PRESSURE : The pressure at the observing location, in millibars. TEMPERATURE: The temperature at the observing location, in Kelvin. EPSILON: When keyword /TO_OBSERVED has been set, this is the accuracy
- to obtain via the iteration, in arcseconds [default = 0.25
arcseconds].
- /TO_OBSERVED: Set this keyword to go from Apparent->Observed altitude,
using the iterative technique.
Note, if altitude is set, but temperature or pressure are not, the program will make an intelligent guess for the temperature and pressure.
DESCRIPTION:
Because the index of refraction of air is not precisely 1.0, the atmosphere bends all incoming light, making a star or other celestial object appear at a slightly different altitude (or elevation) than it really is. It is important to understand the following definitions:
- Observed Altitude: The altitude that a star is SEEN to BE, with a telescope.
This is where it appears in the sky. This is always GREATER than the apparent altitude.
- Apparent Altitude: The altitude that a star would be at, if *there were no
atmosphere* (sometimes called “true” altitude). This is usually calculated from an object’s celestial coordinates. Apparent altitude is always LOWER than the observed altitude.
Thus, for example, the Sun’s apparent altitude when you see it right on the horizon is actually -34 arcminutes.
This program uses couple simple formulae to estimate the effect for most optical and radio wavelengths. Typically, you know your observed altitude (from an observation), and want the apparent altitude. To go the other way, this program uses an iterative approach.
- EXAMPLE:
The lower limb of the Sun is observed to have altitude of 0d 30’. Calculate the the true (=apparent) altitude of the Sun’s lower limb using mean conditions of air pressure and temperature
IDL> print, co_refract(0.5) ===> 0.025degrees (1.55’)
- WAVELENGTH DEPENDENCE:
This correction is 0 at zenith, about 1 arcminute at 45 degrees, and 34 arcminutes at the horizon FOR OPTICAL WAVELENGTHS. The correction is NON-NEGLIGIBLE at all wavelengths, but is not very easily calculable. These formulae assume a wavelength of 550 nm, and will be accurate to about 4 arcseconds for all visible wavelengths, for elevations of 10 degrees and higher. Amazingly, they are also ACCURATE FOR RADIO FREQUENCIES LESS THAN ~ 100 GHz.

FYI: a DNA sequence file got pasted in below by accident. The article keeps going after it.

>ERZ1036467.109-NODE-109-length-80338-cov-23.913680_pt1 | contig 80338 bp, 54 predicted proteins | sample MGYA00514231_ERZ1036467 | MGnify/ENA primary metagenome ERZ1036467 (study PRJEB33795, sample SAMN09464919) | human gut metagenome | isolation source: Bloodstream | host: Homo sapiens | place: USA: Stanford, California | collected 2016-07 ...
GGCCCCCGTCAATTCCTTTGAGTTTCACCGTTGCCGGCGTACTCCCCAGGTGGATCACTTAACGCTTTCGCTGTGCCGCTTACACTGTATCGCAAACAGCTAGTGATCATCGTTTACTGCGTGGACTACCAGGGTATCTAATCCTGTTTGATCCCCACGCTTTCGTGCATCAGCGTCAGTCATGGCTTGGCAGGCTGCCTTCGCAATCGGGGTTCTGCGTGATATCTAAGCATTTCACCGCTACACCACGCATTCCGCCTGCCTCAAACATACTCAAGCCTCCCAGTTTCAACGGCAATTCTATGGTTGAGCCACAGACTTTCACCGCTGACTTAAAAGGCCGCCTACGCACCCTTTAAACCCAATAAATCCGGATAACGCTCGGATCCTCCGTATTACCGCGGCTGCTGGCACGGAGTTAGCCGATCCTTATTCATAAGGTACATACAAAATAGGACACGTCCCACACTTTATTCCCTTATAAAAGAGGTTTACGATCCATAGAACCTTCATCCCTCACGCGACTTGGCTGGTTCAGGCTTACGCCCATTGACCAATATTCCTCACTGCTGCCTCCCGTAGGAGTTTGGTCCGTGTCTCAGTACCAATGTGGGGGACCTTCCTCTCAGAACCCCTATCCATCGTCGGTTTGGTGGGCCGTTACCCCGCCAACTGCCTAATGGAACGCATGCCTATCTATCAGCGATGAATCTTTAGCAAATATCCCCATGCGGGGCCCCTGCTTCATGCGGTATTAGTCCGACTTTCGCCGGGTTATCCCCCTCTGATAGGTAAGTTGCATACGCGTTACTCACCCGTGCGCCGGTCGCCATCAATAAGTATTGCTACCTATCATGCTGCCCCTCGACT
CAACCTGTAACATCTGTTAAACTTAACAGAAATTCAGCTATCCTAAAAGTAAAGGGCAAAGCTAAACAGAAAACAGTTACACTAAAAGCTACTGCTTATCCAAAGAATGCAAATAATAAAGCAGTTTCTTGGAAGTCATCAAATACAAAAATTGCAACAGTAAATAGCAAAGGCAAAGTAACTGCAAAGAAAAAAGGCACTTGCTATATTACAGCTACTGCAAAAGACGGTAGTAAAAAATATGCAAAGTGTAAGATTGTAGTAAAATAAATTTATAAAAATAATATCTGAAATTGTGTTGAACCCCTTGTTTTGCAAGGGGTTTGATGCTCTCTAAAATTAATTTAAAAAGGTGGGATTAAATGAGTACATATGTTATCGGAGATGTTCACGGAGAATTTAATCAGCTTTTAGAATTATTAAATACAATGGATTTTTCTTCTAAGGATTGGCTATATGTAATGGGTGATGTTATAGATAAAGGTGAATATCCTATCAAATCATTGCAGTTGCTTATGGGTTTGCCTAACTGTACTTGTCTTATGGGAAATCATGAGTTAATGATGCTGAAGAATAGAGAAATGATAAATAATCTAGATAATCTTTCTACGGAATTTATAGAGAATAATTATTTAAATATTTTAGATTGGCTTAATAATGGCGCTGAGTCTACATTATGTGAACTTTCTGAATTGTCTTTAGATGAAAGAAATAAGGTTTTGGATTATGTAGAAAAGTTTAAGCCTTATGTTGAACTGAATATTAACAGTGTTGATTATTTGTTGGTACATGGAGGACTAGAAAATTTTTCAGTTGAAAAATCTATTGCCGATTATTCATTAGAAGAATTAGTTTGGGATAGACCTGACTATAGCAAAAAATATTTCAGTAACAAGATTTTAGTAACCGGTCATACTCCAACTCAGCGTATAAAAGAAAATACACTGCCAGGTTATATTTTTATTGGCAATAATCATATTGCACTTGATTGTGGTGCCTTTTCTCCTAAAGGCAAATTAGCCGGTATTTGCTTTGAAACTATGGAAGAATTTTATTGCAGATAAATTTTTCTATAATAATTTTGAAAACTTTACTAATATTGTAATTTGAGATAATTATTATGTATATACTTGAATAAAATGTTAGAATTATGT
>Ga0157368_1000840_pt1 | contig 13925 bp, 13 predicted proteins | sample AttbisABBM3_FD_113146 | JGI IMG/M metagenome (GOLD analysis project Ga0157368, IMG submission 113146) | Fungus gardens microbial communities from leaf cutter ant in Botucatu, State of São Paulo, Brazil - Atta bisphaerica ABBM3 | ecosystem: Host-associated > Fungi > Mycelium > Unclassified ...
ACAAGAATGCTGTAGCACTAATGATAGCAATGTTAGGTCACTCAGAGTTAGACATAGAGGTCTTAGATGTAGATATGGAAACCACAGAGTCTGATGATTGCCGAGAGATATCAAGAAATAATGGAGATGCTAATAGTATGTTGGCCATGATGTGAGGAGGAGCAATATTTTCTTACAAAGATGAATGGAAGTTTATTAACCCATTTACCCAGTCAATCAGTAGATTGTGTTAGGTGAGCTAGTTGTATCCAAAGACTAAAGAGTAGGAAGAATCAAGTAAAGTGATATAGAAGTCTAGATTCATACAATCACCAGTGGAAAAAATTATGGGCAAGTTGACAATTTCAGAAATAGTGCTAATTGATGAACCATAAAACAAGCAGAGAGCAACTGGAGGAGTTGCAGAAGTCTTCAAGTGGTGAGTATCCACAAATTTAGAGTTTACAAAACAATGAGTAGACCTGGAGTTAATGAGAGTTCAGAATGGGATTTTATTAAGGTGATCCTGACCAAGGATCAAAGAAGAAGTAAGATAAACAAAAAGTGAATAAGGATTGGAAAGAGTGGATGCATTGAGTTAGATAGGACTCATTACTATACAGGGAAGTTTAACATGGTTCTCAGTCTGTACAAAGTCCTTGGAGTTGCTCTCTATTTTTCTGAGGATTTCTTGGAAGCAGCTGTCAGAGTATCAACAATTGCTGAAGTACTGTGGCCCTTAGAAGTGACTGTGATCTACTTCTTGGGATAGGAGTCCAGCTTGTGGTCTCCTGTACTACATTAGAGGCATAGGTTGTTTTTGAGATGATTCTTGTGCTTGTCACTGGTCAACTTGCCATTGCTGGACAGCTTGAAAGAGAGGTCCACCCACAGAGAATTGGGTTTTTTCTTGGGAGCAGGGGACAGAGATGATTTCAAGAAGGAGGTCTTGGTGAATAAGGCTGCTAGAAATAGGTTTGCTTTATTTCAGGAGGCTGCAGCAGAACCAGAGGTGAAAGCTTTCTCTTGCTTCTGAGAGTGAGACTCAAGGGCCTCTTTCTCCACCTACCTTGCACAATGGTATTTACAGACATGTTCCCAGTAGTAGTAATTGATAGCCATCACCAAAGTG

It is important to understand that these formulae really can’t do better than about 30 arcseconds of accuracy very close to the horizon, as variable atmospheric effects become very important.
- REFERENCES:
Meeus, Astronomical Algorithms, Chapter 15.
Explanatory Supplement to the Astronomical Almanac, 1992.
Methods of Experimental Physics, Vol 12 Part B, Astrophysics, Radio Telescopes, Chapter 2.5, “Refraction Effects in the Neutral Atmosphere”, by R.K. Crane.
- DEPENDENCIES:
CO_REFRACT_FORWARD (contained in this file and automatically compiled).
- AUTHOR:
- Chris O’Dell
Univ. of Wisconsin-Madison
Observational Cosmology Laboratory Email: odell@cmb.physics.wisc.edu
- REVISION HISTORY:
version 1 (May 31, 2002) Update iteration formula, W. Landsman June 2002 Corrected slight bug associated with scalar vs. vector temperature and
pressure inputs. 6/10/2002
Fixed problem with vector input when /TO_OBSERVED set W. Landsman Dec 2005 Allow arrays with more than 32767 elements W.Landsman/C.Dickinson Feb 2010
Example: co_refract_forward and co_refract¶
from __future__ import print_function, division
from PyAstronomy import pyasl
import datetime
import numpy as np
# Assume, a star is observed at an altitude of 50 degrees
alt = 50.
# Now one wants to know the real altitude of the star, i.e.,
# the altitude corrected for atmospheric refraction.
print()
print("Get apparent (real) altitude of a star with observed altitude of " +
str(alt) + " degrees")
print(" -> Apparent altitude = ", alt - pyasl.co_refract_forward(alt))
print()
print("You are not observing from sea level, but from an altitude of 5000 meter.")
print(("Apparent altitude = %9.5f, estimated pressure [mbar] = %9.5f, " +
"estimated temperature [K] = %9.5f") %
pyasl.co_refract(alt, observer_alt=5000, convert_to_observed=False))
print()
print("Convert apparent (real) altitude into observed altitude.")
print("Apparent altitude = " + str(alt) + " degrees", end=' ')
print(" -> Observed altitude = " + str(pyasl.co_refract(alt, full_output=False,
convert_to_observed=True)[0]))
print()
print("The same object observed from different observer altitudes")
apparentAltitudes = np.repeat(30.0, 10)
obsalts = np.linspace(0., 5000., len(apparentAltitudes))
r = pyasl.co_refract(apparentAltitudes, observer_alt=obsalts, convert_to_observed=True)
for i in range(len(r[0])):
print("Observed altitude [deg] = %g, pressure [mbar] = %g, temperature [K] = %g"
% (r[0][i], r[1][i], r[2][i]))